If you have read much of my back catalog you know that I am not always optimistic about federated systems. They face a lot of challenges, which range from the technical complexity of changing federated protocol specifications to a whole category of opposing forces that can be vaguely chalked up as capitalism. And yet, textual communications bring us what is probably federation's greatest and most enduring success: email. Email is also a cautionary tale in a lot of ways, but it gives us a cause for optimism.

The history of federated messaging is rather more varied. XMPP was, in its heyday, nearly on track to mass adoption. High quality clients emerged, XMPP was adopted by grassroots projects and then, as at least an implementation detail, by Facebook and Google. We all know what happened. I think most people today are too quick to blame XMPP's downfall on inconsistent implementation of protocol extensions (XEPs) rather than complete cooption by two of the era's largest internet companies, but to be clear, inconsistent implementation was indeed a problem.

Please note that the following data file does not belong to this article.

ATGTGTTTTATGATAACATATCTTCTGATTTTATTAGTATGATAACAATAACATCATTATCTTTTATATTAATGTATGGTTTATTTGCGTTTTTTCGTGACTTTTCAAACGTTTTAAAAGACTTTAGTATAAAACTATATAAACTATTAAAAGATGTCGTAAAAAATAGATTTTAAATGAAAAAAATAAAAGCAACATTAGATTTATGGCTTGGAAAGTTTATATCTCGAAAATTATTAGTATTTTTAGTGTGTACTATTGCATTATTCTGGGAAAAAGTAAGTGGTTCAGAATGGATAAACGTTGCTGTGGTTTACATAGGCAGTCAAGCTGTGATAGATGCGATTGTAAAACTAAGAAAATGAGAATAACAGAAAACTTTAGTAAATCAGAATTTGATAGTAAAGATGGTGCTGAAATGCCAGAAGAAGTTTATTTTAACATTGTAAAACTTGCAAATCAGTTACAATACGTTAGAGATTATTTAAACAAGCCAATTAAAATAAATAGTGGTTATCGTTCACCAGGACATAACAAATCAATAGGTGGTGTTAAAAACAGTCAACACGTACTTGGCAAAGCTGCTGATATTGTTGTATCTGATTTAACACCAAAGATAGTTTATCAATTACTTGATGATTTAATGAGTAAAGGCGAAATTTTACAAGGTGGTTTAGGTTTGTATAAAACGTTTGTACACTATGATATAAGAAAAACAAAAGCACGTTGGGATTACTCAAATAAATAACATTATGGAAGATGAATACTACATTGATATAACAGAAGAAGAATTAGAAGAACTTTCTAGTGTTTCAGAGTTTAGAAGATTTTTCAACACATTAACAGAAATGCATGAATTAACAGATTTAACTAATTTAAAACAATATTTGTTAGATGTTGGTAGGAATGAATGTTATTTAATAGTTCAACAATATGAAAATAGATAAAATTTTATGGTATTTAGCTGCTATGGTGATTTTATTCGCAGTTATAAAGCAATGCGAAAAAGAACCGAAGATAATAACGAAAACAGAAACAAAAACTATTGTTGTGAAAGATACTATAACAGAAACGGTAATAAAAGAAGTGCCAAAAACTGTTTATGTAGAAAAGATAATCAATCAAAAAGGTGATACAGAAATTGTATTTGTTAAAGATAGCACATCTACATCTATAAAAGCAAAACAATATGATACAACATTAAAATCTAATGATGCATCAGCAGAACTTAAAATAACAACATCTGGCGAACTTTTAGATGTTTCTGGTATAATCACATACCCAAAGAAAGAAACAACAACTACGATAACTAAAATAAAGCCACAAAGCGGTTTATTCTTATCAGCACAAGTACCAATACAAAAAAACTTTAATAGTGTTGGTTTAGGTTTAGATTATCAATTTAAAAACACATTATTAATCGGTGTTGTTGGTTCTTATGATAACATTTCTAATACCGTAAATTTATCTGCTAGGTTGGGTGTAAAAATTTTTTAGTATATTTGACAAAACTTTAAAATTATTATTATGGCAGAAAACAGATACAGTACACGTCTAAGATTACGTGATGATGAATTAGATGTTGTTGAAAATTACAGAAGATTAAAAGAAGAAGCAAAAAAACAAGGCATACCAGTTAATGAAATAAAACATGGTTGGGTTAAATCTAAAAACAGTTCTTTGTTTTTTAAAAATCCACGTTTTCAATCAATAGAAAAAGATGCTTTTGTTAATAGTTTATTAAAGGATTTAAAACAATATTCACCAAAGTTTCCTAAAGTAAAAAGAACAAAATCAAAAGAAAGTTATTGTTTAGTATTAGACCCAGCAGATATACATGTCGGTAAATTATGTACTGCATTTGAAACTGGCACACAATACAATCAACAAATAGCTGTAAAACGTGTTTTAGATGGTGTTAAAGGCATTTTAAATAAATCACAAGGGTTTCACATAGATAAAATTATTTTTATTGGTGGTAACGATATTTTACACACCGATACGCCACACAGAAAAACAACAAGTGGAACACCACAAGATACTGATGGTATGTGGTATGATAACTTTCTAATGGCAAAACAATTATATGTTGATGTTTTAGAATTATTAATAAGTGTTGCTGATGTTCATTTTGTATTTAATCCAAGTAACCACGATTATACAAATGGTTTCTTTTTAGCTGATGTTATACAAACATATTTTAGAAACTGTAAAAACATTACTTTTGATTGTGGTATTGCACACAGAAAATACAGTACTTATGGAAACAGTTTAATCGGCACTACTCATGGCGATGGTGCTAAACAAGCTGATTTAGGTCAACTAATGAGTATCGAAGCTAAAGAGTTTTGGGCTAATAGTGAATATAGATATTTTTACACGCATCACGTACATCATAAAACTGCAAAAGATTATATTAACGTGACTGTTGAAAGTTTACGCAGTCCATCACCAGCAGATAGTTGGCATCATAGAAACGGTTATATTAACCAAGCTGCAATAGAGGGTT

Matrix and Me

I have used Matrix as my main, day-to-day messaging solution since 2016. I have also operated a homeserver with open registration for that entire span. In some ways this has been a rather passive venture, but as the user count of that homeserver has grown I've struggled more with performance and moderation issues. A few months ago things tipped over and I had to spend a weekend doing some serious work on both fronts. This lead me to pay a lot more attention to the Matrix project and the state of the art.

I wish that I had been more involved in the Matrix project to date, but I try very hard to avoid software engineering, and Matrix governance and community efforts, the area that matters to me most, have often been hard for me to follow. This situation has improved significantly recently, and I think that the Matrix foundation deserves enormous credit for the work they have done to pick up the level of community engagement.